Second, I am really into baskets, and once I picked up a huge scholarly text on Native American basketry.  They had everything in there.  Baskets from every tribe, all different styles, sizes and shapes, all the wrapping and coiling techniques.  Baskets for cooking, baskets for babies, baskets for gathering, baskets for trapping (yes, baskets that women used for um, you know, hunting.)  It was arranged by geographical area.  So, I went to the geographical area of my youth, and found written there that these Native Americans didn't make baskets because they found no evidence.  And I am thinking to myself, "What a crock!"  I remembered the woods where I played as a child, with the large vines crawling up to the tops of the trees.  We would loosen them and swing from tree to tree, just like Tarzan.  I was always sure that the Native Americans in this area would have seen the twined trees and figured out how to make baskets, just as I had done by looking at them.  And now, just because a University-trained peer-reviewed basket researcher hadn't seen one, they didn't exist?

Happily, several decades later, I came across this great find, an account of a twined slipper found in a cave nearby, dated over 8000 years old.  Yes!  Of course they knew how to make baskets.  Baskets for walking.

Now lets swing over to a more present time for a third reason.  I now live in an area formerly populated by a Native American tribe known for their basketry.  This culture is relatively unique in that they were "gatherer-hunters" till around the early 1900's, so they could be interviewed by modern researchers, and quite a few artifacts of their culture are still around.  I have been able to talk with their direct descendants and also experts in the culture, and come away with a very different type of "gatherer-hunter" culture than what is re-enacted in Paleo-land.  The Chumash diet included lots of fish and seafood, as many expect, but also quite a bit of carby acorns.  Nuts and carbs at every meal.

When I first moved here, I went for a long hike up Mishe Mokwa.  Along the way, I met a young man who seemed to have quite a bit of knowledge about the area, and he introduced me to yucca flowers.  They were quite sweet and tasty (especially after I had run out of water), and before that I had never known they were edible.   Now it turns out that the Chumash spent a good chunk of time each year travelling to places where yucca grew, and they made a kind of sweet yucca cake that was suitable for trade.  So this idea that gatherer-hunters didn't have sweet things just isn't true everywhere.  They were eating things we wouldn't even think to try.  The Native Americans in California also ate roots and tubers, and we know little about them today because the habitat has been destroyed and much of the knowledge lost.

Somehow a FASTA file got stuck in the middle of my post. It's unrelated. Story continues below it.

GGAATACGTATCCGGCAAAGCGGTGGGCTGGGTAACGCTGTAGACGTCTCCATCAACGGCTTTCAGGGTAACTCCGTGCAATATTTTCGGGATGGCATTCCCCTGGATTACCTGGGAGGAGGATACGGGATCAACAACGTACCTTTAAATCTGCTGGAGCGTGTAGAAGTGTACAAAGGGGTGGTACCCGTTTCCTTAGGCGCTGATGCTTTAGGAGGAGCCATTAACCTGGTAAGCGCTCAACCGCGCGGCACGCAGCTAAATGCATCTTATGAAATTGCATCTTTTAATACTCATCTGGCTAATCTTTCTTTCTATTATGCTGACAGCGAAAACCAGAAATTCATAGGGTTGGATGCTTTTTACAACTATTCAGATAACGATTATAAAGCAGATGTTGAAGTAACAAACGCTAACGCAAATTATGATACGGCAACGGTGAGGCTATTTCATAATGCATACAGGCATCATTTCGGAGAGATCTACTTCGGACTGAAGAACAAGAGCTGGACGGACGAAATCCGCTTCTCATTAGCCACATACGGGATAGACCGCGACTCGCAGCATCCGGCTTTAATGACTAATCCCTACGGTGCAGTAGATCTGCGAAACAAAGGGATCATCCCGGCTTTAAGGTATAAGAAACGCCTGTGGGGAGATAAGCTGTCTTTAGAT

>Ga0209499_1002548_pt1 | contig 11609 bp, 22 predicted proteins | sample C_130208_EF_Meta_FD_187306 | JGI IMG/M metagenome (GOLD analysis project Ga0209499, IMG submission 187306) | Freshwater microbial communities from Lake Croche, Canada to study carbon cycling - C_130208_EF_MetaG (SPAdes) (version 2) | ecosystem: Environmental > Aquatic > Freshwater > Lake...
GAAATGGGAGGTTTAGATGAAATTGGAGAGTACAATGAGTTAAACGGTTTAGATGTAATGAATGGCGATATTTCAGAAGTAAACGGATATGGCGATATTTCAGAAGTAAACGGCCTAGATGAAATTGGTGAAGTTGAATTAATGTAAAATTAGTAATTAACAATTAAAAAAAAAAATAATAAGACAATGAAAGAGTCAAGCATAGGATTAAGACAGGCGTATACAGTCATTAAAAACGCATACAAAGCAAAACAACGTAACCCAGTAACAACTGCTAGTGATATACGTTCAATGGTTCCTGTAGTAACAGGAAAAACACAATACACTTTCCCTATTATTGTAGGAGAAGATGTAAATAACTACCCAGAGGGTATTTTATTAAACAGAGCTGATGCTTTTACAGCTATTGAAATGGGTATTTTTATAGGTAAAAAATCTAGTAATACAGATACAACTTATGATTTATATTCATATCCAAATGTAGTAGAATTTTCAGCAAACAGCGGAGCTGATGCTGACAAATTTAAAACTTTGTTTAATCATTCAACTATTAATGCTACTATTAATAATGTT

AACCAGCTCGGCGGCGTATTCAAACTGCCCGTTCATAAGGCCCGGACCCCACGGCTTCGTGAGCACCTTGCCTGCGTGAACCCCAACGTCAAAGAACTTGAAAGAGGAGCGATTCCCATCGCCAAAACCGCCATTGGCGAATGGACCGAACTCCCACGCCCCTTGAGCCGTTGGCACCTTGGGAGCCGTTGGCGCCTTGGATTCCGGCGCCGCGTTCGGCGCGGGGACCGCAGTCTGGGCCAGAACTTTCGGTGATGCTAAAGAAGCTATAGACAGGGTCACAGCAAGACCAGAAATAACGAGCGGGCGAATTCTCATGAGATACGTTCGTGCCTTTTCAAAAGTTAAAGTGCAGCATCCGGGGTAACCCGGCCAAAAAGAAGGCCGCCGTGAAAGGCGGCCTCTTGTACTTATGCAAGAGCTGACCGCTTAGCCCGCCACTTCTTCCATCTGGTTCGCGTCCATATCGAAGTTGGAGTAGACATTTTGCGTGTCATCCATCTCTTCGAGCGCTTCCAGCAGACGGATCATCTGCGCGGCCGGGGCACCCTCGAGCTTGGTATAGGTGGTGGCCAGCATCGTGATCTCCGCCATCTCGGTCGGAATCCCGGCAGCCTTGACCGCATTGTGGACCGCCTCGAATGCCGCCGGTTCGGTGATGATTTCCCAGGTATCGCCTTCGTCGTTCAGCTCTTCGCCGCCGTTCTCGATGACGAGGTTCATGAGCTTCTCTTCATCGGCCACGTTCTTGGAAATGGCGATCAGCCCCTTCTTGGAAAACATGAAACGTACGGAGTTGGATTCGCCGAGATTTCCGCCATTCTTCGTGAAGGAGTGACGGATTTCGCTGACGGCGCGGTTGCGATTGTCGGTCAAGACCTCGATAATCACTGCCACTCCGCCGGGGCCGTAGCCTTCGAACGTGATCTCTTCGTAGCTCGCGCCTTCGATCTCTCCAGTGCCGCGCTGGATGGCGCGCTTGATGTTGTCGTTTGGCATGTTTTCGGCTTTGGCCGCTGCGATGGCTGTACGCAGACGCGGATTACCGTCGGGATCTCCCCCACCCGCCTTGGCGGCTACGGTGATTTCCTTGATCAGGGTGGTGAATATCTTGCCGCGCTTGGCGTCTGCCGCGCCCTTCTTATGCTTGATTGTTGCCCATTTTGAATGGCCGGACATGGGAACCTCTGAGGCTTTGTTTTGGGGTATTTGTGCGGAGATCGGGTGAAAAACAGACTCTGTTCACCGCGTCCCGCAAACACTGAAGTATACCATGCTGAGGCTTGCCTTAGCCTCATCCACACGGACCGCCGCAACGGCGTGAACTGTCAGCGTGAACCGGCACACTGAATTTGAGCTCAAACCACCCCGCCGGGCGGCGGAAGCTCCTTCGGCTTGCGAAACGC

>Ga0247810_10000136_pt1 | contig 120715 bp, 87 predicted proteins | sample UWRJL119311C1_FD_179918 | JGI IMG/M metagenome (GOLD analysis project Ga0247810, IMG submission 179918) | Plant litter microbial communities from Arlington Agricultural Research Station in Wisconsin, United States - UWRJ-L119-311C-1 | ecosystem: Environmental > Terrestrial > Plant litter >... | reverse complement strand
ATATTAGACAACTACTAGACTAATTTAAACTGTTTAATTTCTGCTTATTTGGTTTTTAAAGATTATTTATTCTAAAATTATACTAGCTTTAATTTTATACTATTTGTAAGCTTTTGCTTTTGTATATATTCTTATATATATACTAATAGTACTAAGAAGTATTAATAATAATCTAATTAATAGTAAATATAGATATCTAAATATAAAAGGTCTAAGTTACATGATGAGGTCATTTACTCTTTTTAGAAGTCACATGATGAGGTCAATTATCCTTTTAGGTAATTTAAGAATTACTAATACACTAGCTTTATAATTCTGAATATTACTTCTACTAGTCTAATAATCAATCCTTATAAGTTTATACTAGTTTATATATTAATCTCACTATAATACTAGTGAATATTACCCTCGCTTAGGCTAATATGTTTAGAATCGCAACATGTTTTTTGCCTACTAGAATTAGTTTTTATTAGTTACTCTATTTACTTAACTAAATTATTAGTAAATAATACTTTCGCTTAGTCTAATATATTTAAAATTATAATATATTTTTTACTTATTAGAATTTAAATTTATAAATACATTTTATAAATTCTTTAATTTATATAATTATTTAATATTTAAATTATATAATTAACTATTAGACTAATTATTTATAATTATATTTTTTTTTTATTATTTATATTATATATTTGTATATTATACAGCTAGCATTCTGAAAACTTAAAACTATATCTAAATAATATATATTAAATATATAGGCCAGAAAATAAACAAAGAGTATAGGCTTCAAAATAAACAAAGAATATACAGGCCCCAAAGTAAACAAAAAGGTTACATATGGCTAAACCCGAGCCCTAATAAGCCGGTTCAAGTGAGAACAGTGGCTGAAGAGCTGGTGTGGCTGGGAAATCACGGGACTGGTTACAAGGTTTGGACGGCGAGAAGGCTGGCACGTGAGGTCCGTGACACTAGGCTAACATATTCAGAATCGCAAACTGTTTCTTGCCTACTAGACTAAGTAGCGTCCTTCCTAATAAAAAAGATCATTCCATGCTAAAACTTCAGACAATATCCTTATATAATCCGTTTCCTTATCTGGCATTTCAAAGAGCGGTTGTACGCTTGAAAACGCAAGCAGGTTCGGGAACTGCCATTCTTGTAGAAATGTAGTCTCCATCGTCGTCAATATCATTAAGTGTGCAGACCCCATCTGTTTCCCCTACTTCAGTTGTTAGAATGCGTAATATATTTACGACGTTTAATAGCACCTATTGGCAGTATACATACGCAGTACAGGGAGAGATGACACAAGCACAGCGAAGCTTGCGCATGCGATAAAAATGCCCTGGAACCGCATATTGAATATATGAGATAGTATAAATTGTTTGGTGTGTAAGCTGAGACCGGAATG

Day-to-day activities involved getting shellfish, grinding and leaching tannin out of acorns, and cooking acorns in baskets.  During certain times of the year, they went inland to get the acorns, chia and yucca.  These don't sound like tasks that require lots of running and spears.  If you don't believe me, go ahead and try to catch some chia seed with a spear.  Them little buggers are hard to nail down!  There were few large animals either, maybe an occasional deer or bear.

It seems like in Paleo-land, there are plenty of armchair researchers who seem to know all about what grows in this area, and what time of the year all the carby fruits ripened, what time of they year they danced around and ate all these carbs and got fat for the winter.  But I say, if the diet is a good sound diet, all this stuff way in the past shouldn't really matter.

Wednesday, August 10, 2011

Study Notes for the Quilt - Living an Optimized Life "Chapter 1 on Leptin"

Whew!  Where do I begin on this one?  How about the link?  Check it out.

And....Here are the notes:

1.  Leptin is a hormone that controls how your body gets and uses energy and it also controls all other hormones.
2.  Leptin is made in fat and talks to your brain.  It tells your brain how much energy you have.  When it works wonky, we get leptin resistant.